pressure at larger schools
BY JANE MEGGITT
UPPER FREEHOLD — Was it a coincidence, or divine intervention?
Dawn Fossnes, Donna Torres and Jae H. Shinn all came together this year to provide a new educational choice for teens in Cream Ridge.
In 2003, Fossnes and Torres founded the United Christian Academy in Wrightstown, to develop Christian leadership among teens. Dr. Shinn, the owner of Shinn’s Nursery in Cream Ridge, heard about their school and offered to partner with them.
Together they formed the New Jersey United Christian Academy (NJUCA), a nonprofit high school which opened its doors this year to 22 students.
Shinn had established the New Jersey Christian Academy — a Christian retreat center — on his property, which still operates today. Shinn has now built a new facility on the 43-acre campus amid the existing tree nursery, and boarding students are expected to arrive in January.
The school’s mission statement is “to provide a solid academic program, rooted in biblical truth, with an emphasis on developing Christian leadership among students.”
Fossnes said that students all serve on committees to run various activities in the school. Some students are currently serving on the pastoral luncheon committee, for example, which will hold an event to show local clergyman the facility.
The 22 students currently at the school include seven seniors, three juniors, seven sophomores and five freshmen. The ratio of girls to boys is roughly 3-1. Although the student population is small, the school is fully staffed, with six full-time and two part-time teachers.
All requirements of the state core curriculum are fulfilled, according to Fossnes. A new computer lab with Dell equipment has been installed, and a full science lab should be up and running by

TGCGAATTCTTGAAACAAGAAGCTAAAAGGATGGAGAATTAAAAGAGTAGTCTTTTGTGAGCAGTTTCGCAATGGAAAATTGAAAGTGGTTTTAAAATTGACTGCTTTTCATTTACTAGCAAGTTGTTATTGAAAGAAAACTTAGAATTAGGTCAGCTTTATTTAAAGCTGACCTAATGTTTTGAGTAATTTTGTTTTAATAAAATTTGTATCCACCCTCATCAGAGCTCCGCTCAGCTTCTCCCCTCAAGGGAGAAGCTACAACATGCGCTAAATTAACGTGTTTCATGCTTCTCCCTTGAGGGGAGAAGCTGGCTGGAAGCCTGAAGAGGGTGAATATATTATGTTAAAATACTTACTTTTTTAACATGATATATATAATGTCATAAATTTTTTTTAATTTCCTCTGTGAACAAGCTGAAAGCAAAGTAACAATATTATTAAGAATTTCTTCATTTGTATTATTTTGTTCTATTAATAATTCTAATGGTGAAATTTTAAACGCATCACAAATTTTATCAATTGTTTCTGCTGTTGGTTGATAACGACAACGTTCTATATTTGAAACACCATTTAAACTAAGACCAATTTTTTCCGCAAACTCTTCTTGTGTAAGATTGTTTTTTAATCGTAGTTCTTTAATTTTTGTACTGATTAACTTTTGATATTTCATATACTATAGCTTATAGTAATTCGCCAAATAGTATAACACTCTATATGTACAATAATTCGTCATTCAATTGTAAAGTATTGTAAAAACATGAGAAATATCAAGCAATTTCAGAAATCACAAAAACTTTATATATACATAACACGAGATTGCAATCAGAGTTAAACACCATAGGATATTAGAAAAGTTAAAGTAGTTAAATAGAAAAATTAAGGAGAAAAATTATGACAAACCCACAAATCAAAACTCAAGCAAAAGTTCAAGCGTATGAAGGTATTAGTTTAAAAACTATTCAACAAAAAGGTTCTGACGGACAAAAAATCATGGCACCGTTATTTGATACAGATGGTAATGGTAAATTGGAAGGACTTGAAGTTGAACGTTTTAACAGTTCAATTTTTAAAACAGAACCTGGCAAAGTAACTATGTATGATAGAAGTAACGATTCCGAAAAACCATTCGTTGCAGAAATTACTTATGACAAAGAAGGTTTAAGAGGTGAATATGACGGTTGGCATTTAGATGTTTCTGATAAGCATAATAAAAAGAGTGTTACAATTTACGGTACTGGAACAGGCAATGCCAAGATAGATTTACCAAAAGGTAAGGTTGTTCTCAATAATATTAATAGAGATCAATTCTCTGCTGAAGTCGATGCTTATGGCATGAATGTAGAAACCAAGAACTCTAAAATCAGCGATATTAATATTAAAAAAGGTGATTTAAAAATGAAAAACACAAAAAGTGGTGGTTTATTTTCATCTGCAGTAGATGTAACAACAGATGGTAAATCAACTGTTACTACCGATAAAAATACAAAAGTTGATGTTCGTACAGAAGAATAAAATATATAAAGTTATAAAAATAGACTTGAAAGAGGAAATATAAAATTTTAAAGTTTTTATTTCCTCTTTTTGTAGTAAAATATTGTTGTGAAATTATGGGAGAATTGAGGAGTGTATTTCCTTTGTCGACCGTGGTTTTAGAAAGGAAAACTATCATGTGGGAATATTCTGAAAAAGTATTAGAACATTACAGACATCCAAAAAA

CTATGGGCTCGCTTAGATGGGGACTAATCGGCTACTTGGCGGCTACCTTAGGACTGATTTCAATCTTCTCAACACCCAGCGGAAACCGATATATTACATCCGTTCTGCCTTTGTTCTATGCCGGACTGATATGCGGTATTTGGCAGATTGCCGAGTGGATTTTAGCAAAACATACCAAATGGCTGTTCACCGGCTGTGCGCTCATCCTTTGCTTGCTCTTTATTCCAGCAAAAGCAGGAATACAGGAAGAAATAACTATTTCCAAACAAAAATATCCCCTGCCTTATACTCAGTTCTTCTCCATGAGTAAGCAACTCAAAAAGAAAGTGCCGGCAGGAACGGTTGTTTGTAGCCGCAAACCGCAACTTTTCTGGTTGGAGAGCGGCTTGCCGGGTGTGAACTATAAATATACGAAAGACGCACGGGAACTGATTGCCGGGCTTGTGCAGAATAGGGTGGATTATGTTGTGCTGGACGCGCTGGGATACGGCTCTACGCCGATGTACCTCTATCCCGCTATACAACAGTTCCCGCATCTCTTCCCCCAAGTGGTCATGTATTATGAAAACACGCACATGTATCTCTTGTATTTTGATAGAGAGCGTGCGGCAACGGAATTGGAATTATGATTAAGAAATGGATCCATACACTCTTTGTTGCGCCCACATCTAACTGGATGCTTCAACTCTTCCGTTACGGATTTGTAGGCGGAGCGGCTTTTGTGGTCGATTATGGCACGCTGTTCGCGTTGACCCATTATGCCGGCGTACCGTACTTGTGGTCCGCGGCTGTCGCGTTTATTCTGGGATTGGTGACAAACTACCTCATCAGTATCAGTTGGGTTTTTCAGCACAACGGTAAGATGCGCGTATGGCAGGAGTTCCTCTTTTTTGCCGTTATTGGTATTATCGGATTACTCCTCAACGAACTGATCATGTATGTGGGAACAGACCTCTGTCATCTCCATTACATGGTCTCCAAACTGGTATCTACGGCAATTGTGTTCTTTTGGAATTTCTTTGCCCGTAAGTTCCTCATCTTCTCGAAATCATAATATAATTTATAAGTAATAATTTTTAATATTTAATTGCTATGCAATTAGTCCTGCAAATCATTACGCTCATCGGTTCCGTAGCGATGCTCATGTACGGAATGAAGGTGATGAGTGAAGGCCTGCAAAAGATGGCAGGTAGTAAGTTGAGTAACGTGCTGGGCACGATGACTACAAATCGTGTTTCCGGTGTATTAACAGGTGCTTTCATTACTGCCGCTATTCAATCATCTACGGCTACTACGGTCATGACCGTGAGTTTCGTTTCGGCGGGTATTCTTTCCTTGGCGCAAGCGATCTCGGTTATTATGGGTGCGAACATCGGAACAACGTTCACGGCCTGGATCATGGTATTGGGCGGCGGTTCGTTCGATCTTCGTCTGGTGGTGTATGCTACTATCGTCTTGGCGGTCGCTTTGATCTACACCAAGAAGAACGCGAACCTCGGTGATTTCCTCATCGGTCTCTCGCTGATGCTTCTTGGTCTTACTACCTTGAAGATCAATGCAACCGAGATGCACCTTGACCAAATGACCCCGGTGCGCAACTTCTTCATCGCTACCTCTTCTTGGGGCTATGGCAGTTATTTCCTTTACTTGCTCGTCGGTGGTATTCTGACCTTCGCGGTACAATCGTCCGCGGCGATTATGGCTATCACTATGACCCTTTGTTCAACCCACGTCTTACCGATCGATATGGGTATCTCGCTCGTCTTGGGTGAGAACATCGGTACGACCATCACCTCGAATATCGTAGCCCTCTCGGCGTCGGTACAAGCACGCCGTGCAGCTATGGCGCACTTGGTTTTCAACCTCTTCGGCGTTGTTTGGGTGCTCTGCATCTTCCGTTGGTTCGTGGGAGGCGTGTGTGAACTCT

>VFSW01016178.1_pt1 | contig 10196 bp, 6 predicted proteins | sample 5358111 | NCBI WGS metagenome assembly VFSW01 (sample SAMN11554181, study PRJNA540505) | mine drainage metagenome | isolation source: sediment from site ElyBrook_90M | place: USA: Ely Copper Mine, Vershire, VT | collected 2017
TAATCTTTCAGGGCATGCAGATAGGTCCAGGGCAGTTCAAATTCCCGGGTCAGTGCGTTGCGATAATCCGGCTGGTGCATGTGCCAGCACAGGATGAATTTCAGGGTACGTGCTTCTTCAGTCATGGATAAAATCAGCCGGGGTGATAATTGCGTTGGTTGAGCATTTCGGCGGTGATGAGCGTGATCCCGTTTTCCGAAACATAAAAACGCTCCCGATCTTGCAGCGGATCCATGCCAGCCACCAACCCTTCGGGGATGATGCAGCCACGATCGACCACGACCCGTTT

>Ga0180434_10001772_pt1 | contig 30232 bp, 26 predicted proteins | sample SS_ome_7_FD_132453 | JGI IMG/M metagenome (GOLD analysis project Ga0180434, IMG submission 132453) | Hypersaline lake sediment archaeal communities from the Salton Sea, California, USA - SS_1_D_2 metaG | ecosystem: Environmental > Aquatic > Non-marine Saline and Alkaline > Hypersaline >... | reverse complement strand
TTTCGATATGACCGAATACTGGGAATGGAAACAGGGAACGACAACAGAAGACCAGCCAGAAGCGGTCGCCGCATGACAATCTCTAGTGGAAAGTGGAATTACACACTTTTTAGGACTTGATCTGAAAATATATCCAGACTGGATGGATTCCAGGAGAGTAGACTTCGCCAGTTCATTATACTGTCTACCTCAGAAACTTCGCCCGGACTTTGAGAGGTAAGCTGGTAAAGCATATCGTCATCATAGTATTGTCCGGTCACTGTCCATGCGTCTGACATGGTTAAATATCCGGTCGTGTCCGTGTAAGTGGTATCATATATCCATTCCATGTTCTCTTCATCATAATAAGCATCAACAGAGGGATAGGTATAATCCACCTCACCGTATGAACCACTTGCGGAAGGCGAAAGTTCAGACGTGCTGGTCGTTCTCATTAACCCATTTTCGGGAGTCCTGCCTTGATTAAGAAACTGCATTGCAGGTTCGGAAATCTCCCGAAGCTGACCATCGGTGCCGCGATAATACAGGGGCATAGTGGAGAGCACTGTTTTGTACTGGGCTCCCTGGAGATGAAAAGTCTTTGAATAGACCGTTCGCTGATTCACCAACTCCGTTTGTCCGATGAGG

Students must provide their own transportation to and from the school, as there is no busing available.
Tuition is approximately $4,000 per year. While the school is Christian, Fossnes said, it is not affiliated with any particular denomination. About 14 churches are represented in the student body. Fossnes hopes that within five years, the school will enroll 120 students, including 20 who would live on campus. The retreat center will be converted to living space.
Sophomore Josh Miller, of Hamilton, called NJUCA “the only option and the best thing for me.” Miller said his public school, Hamilton High West, didn’t have the academic standards he needed.
“I didn’t like that public school feeling. [NJUCA] is like a big family, and very safe,” he said.
Rachel Miller, a junior from Florence, likes the student-teacher ratio and thinks the Christian atmosphere is good for her. She has attended six different schools, both public and private, and feels the most comfortable at NJUCA.
“The teachers care,” she said. “The teachers work interactively with you. The students are very nice. It’s a different opportunity.”
She said that the social atmosphere is more inclusive than it is at public or larger private schools.
“There’s not as much peer pressure to fit in,” she said. “You are accepted for who you are.”
Miller added that they do the same things that other teens do, but the NJUCA activities have a Christian foundation within them.
Melissa Woodhall of Lumberton, also a junior, agreed with Miller that peer pressure in public school was very difficult. She went to public school from grades K-9, but was home-schooled last year before coming to NJUCA.
Fossnes said that one class per day is focused on leadership training, while clubs, sports and ministries are held after school.
There are also coed racquetball, volleyball, softball, and basketball teams, which play against other Christian schools. Students are accepted based on interviews and on their performance on placement tests in math and English. Parents of prospective students are interviewed as well. All students and at least one of their parents must be Christian, according to Fossnes. Fossnes said they are looking for well-rounded kids who can function as leaders.
For more information, call the academy at (609) 758-2121.